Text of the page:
Yesterday I rode the subway into Manhattan to attend a class. During my trip, I saw a woman buried in her music; the MTA bus driver repeatedly saying, “Sir, please step behind the white line”, but ignored. Another frustrated commuter squeezed and shoved through the crowded, subway walkway and impolitely hurled for a seat. In an hour, I observed more than a few individuals either not pay attention to their surroundings or unaware how they affected others. I discerned each person had one circumstance in common: a lack of mindfulness.
What is mindfulness?
Mindfulness is recognizing how your chances to be robbed increase because you appear vulnerable, recognizing how if you are asked to step behind the line is for your and other’s protection, and recognizing how you avoid inciting an argument because you waited instead of pushing through the crowd. You are aware how the words you speak or the actions you choose have severe or even fatal consequences in any or all areas of your life. Sometimes a lack of mindfulness is displayed in the individual who is more concerned with themselves than others. Synonyms for mindfulness include conscientious, self-awareness, sensitive, or responsible.
What are additional examples?
Your friend turns into a raving lunatic in the midst of a disagreement. However, you are aware the role you played causing these hysterics. Your boss doesn’t hand-pick you for projects or select you for specialty assignments. A lack of trustworthiness from past incidents is the cause, yet you recognize this. Conversely, an employee refuses to respect or listen to your instructions. But, you realize how this disrespect stems from long ago conflict. In a romantic relationship, your significant other does not trust you. You still know this distrust is now the core issue of every dispute in your relationship. These examples are additional examples of people displaying or understanding mindfulness.
Let me insert this important note; mindfulness does not mean you are to blame, but more about how you are directing the results in a particular circumstance.
So, are you mindful?
One way to measure the levels of mindfulness are your outcomes. Is life a struggle or are you accomplishing your dreams and goals? Are your friendships healthy and reliable? How is your health? Finances? Happiness? Confidence?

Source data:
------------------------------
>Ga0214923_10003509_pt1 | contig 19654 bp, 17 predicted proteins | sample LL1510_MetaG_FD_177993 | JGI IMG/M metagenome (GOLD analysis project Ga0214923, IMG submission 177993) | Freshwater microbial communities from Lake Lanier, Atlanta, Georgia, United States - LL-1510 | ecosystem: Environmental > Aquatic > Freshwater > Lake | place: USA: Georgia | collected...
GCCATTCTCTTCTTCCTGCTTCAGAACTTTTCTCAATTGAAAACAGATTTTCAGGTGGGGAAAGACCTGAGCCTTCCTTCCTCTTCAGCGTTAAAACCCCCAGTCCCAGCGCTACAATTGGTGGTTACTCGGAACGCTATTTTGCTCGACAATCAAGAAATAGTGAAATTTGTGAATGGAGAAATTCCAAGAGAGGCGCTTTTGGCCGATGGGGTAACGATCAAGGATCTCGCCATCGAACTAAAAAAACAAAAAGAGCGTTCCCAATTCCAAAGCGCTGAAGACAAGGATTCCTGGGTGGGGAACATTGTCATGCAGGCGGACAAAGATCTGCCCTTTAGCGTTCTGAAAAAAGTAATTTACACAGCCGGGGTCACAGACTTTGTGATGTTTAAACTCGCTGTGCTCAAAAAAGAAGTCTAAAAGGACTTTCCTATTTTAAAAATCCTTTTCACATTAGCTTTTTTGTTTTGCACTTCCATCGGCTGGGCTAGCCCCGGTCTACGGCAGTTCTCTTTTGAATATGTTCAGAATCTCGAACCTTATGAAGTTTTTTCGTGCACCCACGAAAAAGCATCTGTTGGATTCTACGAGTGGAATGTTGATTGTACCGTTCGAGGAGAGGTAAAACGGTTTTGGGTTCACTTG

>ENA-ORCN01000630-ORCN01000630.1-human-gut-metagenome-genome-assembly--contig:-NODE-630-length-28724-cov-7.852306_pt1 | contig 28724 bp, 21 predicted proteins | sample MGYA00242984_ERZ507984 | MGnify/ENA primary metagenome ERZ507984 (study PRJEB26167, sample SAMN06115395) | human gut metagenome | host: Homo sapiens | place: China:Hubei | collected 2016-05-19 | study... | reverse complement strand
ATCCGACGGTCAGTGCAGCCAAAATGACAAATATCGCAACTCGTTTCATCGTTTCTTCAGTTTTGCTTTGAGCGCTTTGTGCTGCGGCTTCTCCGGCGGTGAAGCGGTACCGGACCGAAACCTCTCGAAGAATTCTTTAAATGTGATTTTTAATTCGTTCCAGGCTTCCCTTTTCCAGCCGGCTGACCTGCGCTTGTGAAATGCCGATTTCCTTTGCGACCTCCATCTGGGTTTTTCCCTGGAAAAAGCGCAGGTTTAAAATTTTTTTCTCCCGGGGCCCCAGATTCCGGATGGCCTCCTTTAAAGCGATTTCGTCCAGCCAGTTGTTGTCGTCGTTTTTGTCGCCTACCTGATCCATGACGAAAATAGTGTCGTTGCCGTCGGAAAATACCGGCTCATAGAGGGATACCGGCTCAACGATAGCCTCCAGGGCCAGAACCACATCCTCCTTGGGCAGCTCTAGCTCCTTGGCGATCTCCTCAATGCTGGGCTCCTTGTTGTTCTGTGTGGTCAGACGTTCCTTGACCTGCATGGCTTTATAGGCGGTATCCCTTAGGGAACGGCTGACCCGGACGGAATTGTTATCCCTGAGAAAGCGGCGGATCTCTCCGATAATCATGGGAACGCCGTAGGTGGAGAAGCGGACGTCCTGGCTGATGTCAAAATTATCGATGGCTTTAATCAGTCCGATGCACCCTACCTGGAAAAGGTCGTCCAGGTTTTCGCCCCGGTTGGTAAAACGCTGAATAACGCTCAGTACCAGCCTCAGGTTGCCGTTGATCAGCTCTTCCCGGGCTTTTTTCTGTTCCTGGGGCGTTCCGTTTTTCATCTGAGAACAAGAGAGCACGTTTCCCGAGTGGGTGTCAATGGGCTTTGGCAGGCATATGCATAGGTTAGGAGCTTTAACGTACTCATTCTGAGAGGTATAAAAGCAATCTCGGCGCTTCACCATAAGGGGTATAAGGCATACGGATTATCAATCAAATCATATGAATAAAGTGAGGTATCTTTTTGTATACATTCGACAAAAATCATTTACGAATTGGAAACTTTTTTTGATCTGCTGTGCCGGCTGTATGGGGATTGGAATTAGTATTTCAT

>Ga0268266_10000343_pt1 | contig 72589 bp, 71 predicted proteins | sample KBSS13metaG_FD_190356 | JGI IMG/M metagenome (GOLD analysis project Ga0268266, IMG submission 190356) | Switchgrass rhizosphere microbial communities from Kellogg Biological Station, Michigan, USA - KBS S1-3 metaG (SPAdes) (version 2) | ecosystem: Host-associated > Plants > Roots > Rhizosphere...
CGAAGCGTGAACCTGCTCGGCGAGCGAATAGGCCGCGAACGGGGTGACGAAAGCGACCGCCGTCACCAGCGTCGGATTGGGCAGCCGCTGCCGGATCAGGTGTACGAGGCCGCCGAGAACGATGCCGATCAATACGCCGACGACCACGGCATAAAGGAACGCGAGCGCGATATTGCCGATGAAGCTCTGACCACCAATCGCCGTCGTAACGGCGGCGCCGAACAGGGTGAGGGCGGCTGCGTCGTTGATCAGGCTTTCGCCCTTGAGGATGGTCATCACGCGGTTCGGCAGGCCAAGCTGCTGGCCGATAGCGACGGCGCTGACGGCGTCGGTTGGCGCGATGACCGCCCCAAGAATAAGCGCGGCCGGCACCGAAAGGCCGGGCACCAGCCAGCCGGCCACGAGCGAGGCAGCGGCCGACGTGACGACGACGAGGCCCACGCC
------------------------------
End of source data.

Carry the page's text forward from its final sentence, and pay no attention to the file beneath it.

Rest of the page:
- The problem for the lack of mindfulness: you are in your head or thoughts. Being in your heads is common, but it takes practice and awareness to recognize yourself or your thoughts. When you step out of yourself, you see what is going on with you or mental dialogue occurring.
- The solution for developing mindfulness: practice silence, stillness, and solitude. The longer you stay silent, still and alone, the greater your ability grows to see your thoughts or inner conversations.
- The underlying cause for the lack of mindfulness: Lack of self-awareness, self-discipline, and self-development. I sound like a broken record, but self-awareness is essential to solutions or problem-solving. If you are not cognizant of the predicament, how can you solve the problem? When you lack the ability to sit long enough, the reason is you require self-control and personal development. Your shortcoming is the lacking within or a weak self-traits.
- The required Action to improve mindfulness: Practice delaying gratification to improve self-control. Each time you are tempted in life delay the gratification. The best example I can think of is to resist the delicious chocolate you know you need to eliminate from your diet. Until you no longer surrender to your chocolate cravings, extend the time from eating that dark, sweet chocolate to finally conceding to never eating that chocolate.
Each individual I encountered on the subway was too involved in their inner conversations or not mindful enough to see the potential conflict. For example, the iPhone lady who stand to be robbed because she partook an internal conversation with her music. The male who continuously stepped over the line because he took part in a constant conversation in his head, “I need to ask the bus driver a question.” And the individual who rushed for the seat held the personal chats, “I want to get a seat.” Again, each involved with internal conversations.
To conclude, you need to increase your silent time to become habitual with noticing and listening to your inner voice and avoid being in your head or thoughts.
Final words, if you aspire to lead you must master mindfulness because leadership and mindfulness go hand in hand. Whatever leadership role you are involved in, you need to be mindful or attentive to others feelings. And if you have not left your dead-end job, found love, stayed in a unfulfilling relationship, or felt unfulfillment each directly results from the lack of mindfulness or internal conversations you are partaking with yourself. What area of your life are you not mindful or having internal self-sabotaging conversations????